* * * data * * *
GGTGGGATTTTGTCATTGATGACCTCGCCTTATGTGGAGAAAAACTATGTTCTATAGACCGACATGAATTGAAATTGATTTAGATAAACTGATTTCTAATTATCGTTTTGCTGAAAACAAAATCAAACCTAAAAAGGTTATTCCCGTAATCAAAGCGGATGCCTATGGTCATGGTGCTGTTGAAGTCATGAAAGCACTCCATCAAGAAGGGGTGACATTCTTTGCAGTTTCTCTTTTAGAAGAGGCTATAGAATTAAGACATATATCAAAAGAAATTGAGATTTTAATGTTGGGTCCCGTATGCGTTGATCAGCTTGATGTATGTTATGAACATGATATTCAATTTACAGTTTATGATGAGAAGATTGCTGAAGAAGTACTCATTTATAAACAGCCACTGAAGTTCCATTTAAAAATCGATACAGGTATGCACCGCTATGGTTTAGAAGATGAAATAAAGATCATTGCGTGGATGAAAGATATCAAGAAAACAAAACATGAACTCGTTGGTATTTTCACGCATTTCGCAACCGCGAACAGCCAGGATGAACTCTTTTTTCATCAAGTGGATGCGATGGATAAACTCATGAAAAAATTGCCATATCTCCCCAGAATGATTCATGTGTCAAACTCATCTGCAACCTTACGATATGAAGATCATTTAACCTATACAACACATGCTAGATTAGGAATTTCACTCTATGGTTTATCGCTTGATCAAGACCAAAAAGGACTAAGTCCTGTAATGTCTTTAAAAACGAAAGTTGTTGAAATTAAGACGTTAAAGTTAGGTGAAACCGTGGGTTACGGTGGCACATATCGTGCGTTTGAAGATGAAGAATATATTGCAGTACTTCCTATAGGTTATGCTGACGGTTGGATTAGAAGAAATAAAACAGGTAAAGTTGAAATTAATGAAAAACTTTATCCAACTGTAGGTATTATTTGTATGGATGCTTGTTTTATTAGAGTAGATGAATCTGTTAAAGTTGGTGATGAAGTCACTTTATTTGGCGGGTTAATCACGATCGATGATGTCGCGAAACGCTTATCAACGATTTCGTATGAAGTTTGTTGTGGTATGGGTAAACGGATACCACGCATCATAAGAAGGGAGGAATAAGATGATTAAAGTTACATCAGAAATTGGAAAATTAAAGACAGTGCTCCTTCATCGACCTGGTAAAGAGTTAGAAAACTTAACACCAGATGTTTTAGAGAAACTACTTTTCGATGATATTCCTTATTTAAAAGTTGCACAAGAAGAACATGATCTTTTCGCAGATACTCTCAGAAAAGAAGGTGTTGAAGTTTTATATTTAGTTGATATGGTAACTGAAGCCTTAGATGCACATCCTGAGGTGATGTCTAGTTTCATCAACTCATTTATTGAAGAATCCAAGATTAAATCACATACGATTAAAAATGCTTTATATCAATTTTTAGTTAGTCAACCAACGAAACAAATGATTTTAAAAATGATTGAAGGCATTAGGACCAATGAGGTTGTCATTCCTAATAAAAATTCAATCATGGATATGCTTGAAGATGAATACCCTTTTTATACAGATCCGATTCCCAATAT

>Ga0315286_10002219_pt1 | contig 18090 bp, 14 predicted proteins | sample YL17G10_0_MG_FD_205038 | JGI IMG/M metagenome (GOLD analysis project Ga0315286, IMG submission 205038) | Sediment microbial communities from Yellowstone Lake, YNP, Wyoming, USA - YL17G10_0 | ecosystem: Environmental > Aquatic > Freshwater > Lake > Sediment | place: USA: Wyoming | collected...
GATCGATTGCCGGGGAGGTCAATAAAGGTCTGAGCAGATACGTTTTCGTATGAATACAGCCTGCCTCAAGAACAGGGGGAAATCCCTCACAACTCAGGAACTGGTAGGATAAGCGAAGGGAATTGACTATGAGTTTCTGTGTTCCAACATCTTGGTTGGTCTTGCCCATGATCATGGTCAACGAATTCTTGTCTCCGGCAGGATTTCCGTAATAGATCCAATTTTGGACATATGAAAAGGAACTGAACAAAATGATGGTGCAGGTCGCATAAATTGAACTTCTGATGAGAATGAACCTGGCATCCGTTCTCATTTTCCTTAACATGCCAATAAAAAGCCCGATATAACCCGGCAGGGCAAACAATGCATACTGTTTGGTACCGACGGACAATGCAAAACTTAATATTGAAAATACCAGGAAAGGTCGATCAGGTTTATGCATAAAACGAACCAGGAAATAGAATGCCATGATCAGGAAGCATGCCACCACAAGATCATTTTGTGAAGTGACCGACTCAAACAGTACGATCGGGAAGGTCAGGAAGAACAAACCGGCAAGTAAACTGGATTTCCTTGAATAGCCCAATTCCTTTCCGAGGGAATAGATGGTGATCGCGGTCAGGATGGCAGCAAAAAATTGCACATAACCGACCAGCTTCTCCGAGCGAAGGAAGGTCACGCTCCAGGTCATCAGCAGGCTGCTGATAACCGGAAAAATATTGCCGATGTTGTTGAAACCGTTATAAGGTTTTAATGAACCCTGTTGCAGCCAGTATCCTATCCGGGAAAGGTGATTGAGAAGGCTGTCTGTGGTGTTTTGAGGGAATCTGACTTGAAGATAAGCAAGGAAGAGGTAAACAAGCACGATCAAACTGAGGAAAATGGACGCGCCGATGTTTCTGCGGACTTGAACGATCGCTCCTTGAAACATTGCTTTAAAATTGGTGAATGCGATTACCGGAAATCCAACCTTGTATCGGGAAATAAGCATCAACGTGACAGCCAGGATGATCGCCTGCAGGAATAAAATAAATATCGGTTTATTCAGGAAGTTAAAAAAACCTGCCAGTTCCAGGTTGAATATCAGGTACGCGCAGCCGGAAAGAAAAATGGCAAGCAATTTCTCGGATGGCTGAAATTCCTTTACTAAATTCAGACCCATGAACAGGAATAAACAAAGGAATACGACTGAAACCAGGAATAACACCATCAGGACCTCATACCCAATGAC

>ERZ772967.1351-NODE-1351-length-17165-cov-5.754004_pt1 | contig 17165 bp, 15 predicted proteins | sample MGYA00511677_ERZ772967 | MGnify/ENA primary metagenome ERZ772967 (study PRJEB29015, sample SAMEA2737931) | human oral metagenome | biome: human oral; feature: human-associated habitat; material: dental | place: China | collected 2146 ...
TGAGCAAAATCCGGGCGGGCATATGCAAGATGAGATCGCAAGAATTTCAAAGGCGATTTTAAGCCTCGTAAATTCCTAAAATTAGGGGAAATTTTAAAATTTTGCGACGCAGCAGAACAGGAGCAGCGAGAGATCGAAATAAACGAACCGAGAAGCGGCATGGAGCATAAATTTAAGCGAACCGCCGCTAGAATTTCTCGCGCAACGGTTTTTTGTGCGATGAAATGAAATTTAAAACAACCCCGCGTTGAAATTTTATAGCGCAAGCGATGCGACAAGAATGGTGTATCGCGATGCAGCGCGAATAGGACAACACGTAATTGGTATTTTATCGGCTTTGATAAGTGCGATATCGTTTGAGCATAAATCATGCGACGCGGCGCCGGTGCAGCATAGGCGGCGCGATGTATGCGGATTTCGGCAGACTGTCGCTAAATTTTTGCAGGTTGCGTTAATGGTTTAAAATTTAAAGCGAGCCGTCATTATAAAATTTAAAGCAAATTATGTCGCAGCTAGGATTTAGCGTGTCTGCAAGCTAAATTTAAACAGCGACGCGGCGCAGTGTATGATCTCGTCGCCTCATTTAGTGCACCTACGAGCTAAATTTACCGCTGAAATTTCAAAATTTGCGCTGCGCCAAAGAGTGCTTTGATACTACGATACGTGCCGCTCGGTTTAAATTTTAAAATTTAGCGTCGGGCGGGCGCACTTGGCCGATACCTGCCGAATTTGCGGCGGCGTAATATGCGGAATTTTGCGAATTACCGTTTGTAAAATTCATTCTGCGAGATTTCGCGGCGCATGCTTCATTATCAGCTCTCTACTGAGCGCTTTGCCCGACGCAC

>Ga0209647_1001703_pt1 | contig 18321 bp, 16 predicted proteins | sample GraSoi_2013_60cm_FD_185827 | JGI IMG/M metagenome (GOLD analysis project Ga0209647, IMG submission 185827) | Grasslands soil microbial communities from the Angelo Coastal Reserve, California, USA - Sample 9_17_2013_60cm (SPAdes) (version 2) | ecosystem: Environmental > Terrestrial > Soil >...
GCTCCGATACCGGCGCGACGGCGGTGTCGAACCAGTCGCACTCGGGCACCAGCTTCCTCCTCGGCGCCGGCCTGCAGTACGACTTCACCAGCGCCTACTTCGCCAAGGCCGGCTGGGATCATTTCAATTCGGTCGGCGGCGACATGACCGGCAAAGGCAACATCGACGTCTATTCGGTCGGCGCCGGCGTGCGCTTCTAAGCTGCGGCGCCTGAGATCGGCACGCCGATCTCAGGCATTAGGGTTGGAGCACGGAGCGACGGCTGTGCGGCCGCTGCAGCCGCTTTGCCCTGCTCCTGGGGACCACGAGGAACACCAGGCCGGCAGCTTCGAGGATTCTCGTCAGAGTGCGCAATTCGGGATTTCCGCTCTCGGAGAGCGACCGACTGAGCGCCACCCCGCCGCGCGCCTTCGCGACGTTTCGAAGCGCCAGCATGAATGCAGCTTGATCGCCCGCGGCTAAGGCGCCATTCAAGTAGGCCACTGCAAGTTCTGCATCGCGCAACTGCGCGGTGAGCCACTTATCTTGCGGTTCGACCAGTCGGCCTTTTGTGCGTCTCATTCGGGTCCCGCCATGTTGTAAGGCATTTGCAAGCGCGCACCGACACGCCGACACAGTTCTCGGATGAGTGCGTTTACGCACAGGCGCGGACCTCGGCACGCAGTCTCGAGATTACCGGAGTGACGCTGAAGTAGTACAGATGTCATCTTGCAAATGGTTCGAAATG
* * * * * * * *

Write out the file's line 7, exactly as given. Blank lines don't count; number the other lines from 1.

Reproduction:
GCTCCGATACCGGCGCGACGGCGGTGTCGAACCAGTCGCACTCGGGCACCAGCTTCCTCCTCGGCGCCGGCCTGCAGTACGACTTCACCAGCGCCTACTTCGCCAAGGCCGGCTGGGATCATTTCAATTCGGTCGGCGGCGACATGACCGGCAAAGGCAACATCGACGTCTATTCGGTCGGCGCCGGCGTGCGCTTCTAAGCTGCGGCGCCTGAGATCGGCACGCCGATCTCAGGCATTAGGGTTGGAGCACGGAGCGACGGCTGTGCGGCCGCTGCAGCCGCTTTGCCCTGCTCCTGGGGACCACGAGGAACACCAGGCCGGCAGCTTCGAGGATTCTCGTCAGAGTGCGCAATTCGGGATTTCCGCTCTCGGAGAGCGACCGACTGAGCGCCACCCCGCCGCGCGCCTTCGCGACGTTTCGAAGCGCCAGCATGAATGCAGCTTGATCGCCCGCGGCTAAGGCGCCATTCAAGTAGGCCACTGCAAGTTCTGCATCGCGCAACTGCGCGGTGAGCCACTTATCTTGCGGTTCGACCAGTCGGCCTTTTGTGCGTCTCATTCGGGTCCCGCCATGTTGTAAGGCATTTGCAAGCGCGCACCGACACGCCGACACAGTTCTCGGATGAGTGCGTTTACGCACAGGCGCGGACCTCGGCACGCAGTCTCGAGATTACCGGAGTGACGCTGAAGTAGTACAGATGTCATCTTGCAAATGGTTCGAAATG